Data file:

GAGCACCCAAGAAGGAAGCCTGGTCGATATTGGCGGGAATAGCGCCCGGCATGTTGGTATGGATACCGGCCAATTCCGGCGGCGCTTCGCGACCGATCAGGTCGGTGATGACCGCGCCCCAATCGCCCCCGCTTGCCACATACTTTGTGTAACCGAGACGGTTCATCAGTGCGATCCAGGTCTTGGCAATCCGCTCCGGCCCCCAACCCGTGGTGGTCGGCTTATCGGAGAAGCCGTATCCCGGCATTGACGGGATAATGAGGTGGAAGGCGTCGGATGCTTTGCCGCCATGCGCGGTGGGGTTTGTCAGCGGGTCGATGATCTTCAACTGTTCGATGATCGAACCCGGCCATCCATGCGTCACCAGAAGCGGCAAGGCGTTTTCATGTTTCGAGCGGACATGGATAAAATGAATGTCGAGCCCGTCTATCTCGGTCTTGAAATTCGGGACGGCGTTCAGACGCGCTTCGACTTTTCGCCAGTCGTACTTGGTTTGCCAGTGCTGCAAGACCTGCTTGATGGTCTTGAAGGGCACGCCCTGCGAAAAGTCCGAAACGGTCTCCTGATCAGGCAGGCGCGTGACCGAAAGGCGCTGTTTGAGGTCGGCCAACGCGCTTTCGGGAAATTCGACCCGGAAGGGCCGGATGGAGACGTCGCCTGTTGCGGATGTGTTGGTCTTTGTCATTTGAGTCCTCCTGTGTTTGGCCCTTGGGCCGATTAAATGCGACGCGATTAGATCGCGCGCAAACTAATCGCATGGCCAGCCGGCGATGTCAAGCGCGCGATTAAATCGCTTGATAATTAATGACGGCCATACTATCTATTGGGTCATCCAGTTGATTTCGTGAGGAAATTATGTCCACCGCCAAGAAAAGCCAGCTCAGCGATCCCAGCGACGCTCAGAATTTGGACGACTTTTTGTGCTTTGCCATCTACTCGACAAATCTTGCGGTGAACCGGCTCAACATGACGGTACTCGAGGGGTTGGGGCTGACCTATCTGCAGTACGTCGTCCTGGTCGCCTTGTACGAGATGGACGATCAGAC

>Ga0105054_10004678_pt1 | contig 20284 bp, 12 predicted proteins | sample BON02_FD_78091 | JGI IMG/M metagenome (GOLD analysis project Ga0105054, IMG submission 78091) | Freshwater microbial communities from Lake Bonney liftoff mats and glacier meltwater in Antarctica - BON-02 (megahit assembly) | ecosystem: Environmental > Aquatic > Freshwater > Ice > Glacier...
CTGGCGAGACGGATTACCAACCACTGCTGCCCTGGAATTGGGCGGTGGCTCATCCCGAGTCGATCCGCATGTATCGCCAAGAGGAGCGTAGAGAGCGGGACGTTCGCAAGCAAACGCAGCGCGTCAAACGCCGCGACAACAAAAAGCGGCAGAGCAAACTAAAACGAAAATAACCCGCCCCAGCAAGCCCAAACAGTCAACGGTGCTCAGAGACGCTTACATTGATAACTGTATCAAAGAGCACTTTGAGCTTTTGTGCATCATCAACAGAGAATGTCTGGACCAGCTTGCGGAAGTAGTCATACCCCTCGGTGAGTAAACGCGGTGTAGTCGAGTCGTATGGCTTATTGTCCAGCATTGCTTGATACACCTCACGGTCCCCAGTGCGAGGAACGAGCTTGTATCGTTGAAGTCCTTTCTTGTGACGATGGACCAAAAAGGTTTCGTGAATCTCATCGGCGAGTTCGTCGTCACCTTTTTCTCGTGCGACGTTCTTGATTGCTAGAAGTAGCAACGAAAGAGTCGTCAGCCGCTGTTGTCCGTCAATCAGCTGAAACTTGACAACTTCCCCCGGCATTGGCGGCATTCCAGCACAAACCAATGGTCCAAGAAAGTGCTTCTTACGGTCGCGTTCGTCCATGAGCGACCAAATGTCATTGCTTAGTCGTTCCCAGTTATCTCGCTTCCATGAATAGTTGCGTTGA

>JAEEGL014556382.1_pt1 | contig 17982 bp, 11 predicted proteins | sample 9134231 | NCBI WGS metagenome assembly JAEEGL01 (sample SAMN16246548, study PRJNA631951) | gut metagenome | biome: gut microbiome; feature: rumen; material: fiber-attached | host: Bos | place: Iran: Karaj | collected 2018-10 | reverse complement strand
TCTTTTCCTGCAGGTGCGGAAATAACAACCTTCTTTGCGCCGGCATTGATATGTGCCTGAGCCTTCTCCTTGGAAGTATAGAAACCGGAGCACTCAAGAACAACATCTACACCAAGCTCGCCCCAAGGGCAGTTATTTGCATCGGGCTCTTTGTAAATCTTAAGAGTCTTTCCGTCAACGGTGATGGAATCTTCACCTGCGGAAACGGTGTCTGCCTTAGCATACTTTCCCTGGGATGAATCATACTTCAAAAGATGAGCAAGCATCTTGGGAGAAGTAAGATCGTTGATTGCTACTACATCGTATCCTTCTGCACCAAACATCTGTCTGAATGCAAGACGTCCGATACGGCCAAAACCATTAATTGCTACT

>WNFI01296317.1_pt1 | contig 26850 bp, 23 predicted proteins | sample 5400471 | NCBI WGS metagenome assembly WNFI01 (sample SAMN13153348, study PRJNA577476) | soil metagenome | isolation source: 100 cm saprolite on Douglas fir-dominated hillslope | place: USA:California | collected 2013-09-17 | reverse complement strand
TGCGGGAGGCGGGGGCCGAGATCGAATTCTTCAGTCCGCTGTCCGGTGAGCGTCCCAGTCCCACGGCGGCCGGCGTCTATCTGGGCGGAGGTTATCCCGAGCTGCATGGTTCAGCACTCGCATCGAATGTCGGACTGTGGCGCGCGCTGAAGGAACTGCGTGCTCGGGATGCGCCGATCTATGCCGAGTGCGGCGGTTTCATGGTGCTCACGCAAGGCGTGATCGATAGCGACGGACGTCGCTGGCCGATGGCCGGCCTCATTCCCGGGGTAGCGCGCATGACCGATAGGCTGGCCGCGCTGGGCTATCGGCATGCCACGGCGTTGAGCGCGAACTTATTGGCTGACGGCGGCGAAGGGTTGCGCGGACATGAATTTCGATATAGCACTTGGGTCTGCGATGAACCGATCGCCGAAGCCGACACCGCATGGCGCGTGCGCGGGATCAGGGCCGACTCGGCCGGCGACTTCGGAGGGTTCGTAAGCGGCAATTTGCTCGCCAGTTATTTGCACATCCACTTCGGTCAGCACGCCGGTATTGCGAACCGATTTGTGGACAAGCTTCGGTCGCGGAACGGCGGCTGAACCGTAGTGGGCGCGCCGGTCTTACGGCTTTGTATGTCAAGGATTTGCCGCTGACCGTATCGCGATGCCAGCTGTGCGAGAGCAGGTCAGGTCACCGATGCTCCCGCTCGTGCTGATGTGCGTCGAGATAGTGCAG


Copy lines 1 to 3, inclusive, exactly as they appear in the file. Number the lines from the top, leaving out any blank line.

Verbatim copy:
GAGCACCCAAGAAGGAAGCCTGGTCGATATTGGCGGGAATAGCGCCCGGCATGTTGGTATGGATACCGGCCAATTCCGGCGGCGCTTCGCGACCGATCAGGTCGGTGATGACCGCGCCCCAATCGCCCCCGCTTGCCACATACTTTGTGTAACCGAGACGGTTCATCAGTGCGATCCAGGTCTTGGCAATCCGCTCCGGCCCCCAACCCGTGGTGGTCGGCTTATCGGAGAAGCCGTATCCCGGCATTGACGGGATAATGAGGTGGAAGGCGTCGGATGCTTTGCCGCCATGCGCGGTGGGGTTTGTCAGCGGGTCGATGATCTTCAACTGTTCGATGATCGAACCCGGCCATCCATGCGTCACCAGAAGCGGCAAGGCGTTTTCATGTTTCGAGCGGACATGGATAAAATGAATGTCGAGCCCGTCTATCTCGGTCTTGAAATTCGGGACGGCGTTCAGACGCGCTTCGACTTTTCGCCAGTCGTACTTGGTTTGCCAGTGCTGCAAGACCTGCTTGATGGTCTTGAAGGGCACGCCCTGCGAAAAGTCCGAAACGGTCTCCTGATCAGGCAGGCGCGTGACCGAAAGGCGCTGTTTGAGGTCGGCCAACGCGCTTTCGGGAAATTCGACCCGGAAGGGCCGGATGGAGACGTCGCCTGTTGCGGATGTGTTGGTCTTTGTCATTTGAGTCCTCCTGTGTTTGGCCCTTGGGCCGATTAAATGCGACGCGATTAGATCGCGCGCAAACTAATCGCATGGCCAGCCGGCGATGTCAAGCGCGCGATTAAATCGCTTGATAATTAATGACGGCCATACTATCTATTGGGTCATCCAGTTGATTTCGTGAGGAAATTATGTCCACCGCCAAGAAAAGCCAGCTCAGCGATCCCAGCGACGCTCAGAATTTGGACGACTTTTTGTGCTTTGCCATCTACTCGACAAATCTTGCGGTGAACCGGCTCAACATGACGGTACTCGAGGGGTTGGGGCTGACCTATCTGCAGTACGTCGTCCTGGTCGCCTTGTACGAGATGGACGATCAGAC

>Ga0105054_10004678_pt1 | contig 20284 bp, 12 predicted proteins | sample BON02_FD_78091 | JGI IMG/M metagenome (GOLD analysis project Ga0105054, IMG submission 78091) | Freshwater microbial communities from Lake Bonney liftoff mats and glacier meltwater in Antarctica - BON-02 (megahit assembly) | ecosystem: Environmental > Aquatic > Freshwater > Ice > Glacier...
CTGGCGAGACGGATTACCAACCACTGCTGCCCTGGAATTGGGCGGTGGCTCATCCCGAGTCGATCCGCATGTATCGCCAAGAGGAGCGTAGAGAGCGGGACGTTCGCAAGCAAACGCAGCGCGTCAAACGCCGCGACAACAAAAAGCGGCAGAGCAAACTAAAACGAAAATAACCCGCCCCAGCAAGCCCAAACAGTCAACGGTGCTCAGAGACGCTTACATTGATAACTGTATCAAAGAGCACTTTGAGCTTTTGTGCATCATCAACAGAGAATGTCTGGACCAGCTTGCGGAAGTAGTCATACCCCTCGGTGAGTAAACGCGGTGTAGTCGAGTCGTATGGCTTATTGTCCAGCATTGCTTGATACACCTCACGGTCCCCAGTGCGAGGAACGAGCTTGTATCGTTGAAGTCCTTTCTTGTGACGATGGACCAAAAAGGTTTCGTGAATCTCATCGGCGAGTTCGTCGTCACCTTTTTCTCGTGCGACGTTCTTGATTGCTAGAAGTAGCAACGAAAGAGTCGTCAGCCGCTGTTGTCCGTCAATCAGCTGAAACTTGACAACTTCCCCCGGCATTGGCGGCATTCCAGCACAAACCAATGGTCCAAGAAAGTGCTTCTTACGGTCGCGTTCGTCCATGAGCGACCAAATGTCATTGCTTAGTCGTTCCCAGTTATCTCGCTTCCATGAATAGTTGCGTTGA